Dead Drop

dead815C-682x1024Author:  Jesse Miles

Publisher: Jesse Miles Books

Rating: 4.5 stars

Buy Links: author page

Type: Novel

 Received from Publisher

 

Blurb: Jack Salvo teaches philosophy one night a week at a community college, but he pays his bills working as a private detective in Los Angeles. An aerospace company hires him to investigate a small-time embezzlement. It’s a piece of cake – a direct route to the embezzler and client with deep pockets. The company assigns a pretty, quick-witted security expert named Lilith Lin to work with him.

Salvo is looking forward to a big paycheck and a possible date with Lilith, when another embezzlement and a pair of corpses expand his investigation into more perilous territory. As Salvo searches for answers, from the bland L.A. suburbs to the tawdry sparkle of the Sunset Strip, he is grilled by suspicious LAPD detectives, punched in the face by a dazzling TV actress, and stalked by cold efficient killers.

Salvo’s investigative options are running out when he observes a mysterious exchange of information at a “dead drop” in a canyon near Beverly Hills. From there he descends into a labyrinth of espionage, kidnapping and murder orchestrated by a brilliant, perverted psychopath. Jack’s life and Lilith’s are at stake, as are stealth technology secrets that could impact national security.

Review: Philosophy may not make you much of a living, but at some point it might keep someone from killing you. That’s one thing I learned from this entertaining, well-written first novel from Jesse Miles. And at the very end, I learned why he really used Dead Drop as the title. In some books it becomes apparent simply by reading the back cover. In this book, it becomes apparent literally on the last page–at least to me. Give me your opinion!

Two almost identical embezzlements, dated nearly two years apart, have shown up in an audit on the books at Culver Aerospace. Local Los Angeles P.I. Jack Salvo is hired to investigate; he finds several leads and starts investigating all the players at the company. When he inadvertently flushes out the guilty parties before he can talk to them, suddenly they end up…dead. Oops? It’s a slam-dunk case; the incriminating evidence leads directly to them, and there are the bodies. Case solved?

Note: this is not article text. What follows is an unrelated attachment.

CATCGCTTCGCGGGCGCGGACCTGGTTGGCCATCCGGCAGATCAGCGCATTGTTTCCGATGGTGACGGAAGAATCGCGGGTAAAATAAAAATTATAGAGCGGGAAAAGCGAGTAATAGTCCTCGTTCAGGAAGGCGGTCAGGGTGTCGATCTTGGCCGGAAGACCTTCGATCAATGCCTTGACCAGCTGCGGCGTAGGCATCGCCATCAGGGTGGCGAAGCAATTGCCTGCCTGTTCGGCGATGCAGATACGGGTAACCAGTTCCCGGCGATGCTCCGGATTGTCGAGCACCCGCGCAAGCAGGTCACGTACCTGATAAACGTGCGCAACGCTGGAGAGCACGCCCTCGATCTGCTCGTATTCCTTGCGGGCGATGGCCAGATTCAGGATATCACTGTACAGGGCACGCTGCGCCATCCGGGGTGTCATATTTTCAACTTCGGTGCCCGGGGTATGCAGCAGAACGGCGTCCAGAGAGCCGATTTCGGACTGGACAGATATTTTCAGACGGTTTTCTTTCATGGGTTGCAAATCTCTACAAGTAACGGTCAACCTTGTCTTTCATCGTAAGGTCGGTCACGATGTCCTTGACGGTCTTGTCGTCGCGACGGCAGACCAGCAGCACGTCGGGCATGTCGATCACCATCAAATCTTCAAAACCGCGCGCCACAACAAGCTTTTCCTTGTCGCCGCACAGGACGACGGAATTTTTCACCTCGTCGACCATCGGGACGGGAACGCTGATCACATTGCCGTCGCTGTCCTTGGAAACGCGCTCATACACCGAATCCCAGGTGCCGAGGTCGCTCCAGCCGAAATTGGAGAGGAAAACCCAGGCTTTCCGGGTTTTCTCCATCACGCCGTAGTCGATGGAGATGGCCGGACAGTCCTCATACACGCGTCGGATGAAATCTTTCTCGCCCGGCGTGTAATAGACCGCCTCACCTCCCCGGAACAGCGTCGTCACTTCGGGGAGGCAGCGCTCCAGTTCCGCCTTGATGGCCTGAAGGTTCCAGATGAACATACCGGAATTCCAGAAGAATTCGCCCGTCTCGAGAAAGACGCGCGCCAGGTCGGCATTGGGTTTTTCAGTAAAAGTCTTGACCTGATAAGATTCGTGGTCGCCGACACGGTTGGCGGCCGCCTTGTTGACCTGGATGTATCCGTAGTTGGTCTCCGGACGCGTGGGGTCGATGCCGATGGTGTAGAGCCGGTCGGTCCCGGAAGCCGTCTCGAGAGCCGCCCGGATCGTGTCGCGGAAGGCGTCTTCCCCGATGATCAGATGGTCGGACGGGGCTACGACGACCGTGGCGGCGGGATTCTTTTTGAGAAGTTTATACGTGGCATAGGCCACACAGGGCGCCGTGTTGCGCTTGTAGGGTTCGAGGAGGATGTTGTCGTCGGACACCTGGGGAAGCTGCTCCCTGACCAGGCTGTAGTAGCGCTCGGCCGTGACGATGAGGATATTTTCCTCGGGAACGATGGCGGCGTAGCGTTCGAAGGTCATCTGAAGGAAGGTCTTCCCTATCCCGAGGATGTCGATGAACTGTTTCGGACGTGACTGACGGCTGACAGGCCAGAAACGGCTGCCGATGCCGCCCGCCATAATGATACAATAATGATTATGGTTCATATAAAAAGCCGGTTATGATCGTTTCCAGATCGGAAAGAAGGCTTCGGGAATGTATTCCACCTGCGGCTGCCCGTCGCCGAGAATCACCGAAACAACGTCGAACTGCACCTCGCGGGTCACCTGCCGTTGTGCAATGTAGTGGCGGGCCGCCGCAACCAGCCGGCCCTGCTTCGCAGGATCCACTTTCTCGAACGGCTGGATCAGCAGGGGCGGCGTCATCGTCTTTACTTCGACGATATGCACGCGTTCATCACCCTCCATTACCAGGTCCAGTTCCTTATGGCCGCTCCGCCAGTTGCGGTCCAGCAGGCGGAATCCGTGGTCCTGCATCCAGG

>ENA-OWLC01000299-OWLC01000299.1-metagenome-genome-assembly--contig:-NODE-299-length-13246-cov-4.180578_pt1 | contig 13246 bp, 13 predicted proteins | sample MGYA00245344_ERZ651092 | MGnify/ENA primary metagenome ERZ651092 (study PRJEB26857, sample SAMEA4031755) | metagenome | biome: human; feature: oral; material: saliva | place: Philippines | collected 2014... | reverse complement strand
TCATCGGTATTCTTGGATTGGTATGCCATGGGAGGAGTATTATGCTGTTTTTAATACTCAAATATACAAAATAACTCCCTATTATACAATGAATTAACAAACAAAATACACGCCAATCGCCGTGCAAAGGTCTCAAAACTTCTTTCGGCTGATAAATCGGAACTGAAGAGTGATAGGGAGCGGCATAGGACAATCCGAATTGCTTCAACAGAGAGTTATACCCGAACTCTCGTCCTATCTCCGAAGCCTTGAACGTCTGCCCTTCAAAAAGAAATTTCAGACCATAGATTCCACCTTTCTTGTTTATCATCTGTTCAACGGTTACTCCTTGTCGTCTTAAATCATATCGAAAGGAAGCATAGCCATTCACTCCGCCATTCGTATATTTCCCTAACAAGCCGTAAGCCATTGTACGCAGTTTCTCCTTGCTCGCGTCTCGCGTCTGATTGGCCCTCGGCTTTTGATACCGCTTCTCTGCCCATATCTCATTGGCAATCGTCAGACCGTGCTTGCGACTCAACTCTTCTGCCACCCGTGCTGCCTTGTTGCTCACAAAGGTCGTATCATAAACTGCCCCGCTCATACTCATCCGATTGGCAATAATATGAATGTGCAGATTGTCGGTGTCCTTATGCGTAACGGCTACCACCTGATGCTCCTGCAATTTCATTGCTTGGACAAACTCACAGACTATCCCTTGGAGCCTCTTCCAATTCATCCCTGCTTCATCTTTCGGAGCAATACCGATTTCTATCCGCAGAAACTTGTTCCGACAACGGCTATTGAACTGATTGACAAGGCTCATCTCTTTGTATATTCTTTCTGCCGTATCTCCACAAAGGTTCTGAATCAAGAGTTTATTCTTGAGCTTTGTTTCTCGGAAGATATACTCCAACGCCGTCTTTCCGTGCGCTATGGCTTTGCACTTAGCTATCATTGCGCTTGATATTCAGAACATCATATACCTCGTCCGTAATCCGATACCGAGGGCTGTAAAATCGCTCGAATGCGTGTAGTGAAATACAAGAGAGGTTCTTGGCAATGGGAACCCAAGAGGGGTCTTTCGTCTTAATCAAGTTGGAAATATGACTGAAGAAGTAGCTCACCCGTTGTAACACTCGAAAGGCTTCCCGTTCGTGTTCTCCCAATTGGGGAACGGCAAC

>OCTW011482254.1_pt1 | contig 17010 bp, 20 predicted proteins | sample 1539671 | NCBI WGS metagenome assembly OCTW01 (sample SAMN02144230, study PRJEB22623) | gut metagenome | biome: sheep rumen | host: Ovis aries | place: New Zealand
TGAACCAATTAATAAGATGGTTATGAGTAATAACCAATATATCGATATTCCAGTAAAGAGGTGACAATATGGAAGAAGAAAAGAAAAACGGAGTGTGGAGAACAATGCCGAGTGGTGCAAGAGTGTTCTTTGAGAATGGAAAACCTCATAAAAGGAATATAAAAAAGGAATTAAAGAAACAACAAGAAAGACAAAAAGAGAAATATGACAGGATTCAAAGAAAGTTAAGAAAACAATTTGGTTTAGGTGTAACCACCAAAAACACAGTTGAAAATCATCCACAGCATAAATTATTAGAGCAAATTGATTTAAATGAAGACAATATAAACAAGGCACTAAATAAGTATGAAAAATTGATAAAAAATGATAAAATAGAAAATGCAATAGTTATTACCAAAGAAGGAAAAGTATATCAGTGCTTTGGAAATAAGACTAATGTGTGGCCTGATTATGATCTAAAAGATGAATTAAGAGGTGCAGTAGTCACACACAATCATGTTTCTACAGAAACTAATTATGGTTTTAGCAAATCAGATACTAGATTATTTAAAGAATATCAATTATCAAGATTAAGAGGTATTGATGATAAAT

So with thanks for a job well-done, he’s let go. But he’s still got questions–in fact, now he’s got more questions than he had before. Why does everyone seem to have their own agenda for this investigation? And why do they want him to stop just when they’ve uncovered signs of another “irregularity” that occurred even earlier? Why doesn’t anyone want to know what’s really going on? The upper echelon at Culver seem to want to sweep this under the rug. So, Jack and the intrepid Lilith, Culver’s computer sleuth, set out to investigate on their own–undercover. They’re curious. And we all know what curiosity did to the cat, right?

Miles might have waited a while to start his writing career, but he started with a bang. This crisp mystery–with a soupçon of espionage mixed in–starts out slow but speeds up fast like a run-away rollercoaster. It’s always when you think you’ve got things under control that they reach out and bite. And for Jack Salvo, this case is no exception. As they pull the evidence up piece by piece it becomes more and more bizarre, and Jack and Lilith are struggling to make it all fit together. In the end, Jack’s just out-manned and unfortunately, outgunned. Luckily, he’s got friends in high places and the trust of a good cop on his side to keep him on the right side of the boys in blue.

The writing style is very likable–almost Ed McBain-ish. The detective, Jack Salvo, is mild-mannered and for the most part kind-hearted but very capable of taking care of himself in a fight. He’s not an alpha with a chip on his shoulder or past military with a bad temper and worse control on his trigger finger. He’s your basic old-fashioned P.I. armed with his iPad, ready to sit at the nearest Starbucks and do his surveillance, the twenty-first century way. And I like him, and I liked this book very much. I look forward to more from this talented writer who didn’t skip a beat but wrote a brilliantly funny, sharp mystery without a lot of gratuitous violence, instead filling it with a lot of fast-paced action, self-deprecating humor, and innate style. Let’s watch Jesse Miles go big!

I, for one, can’t wait.

 

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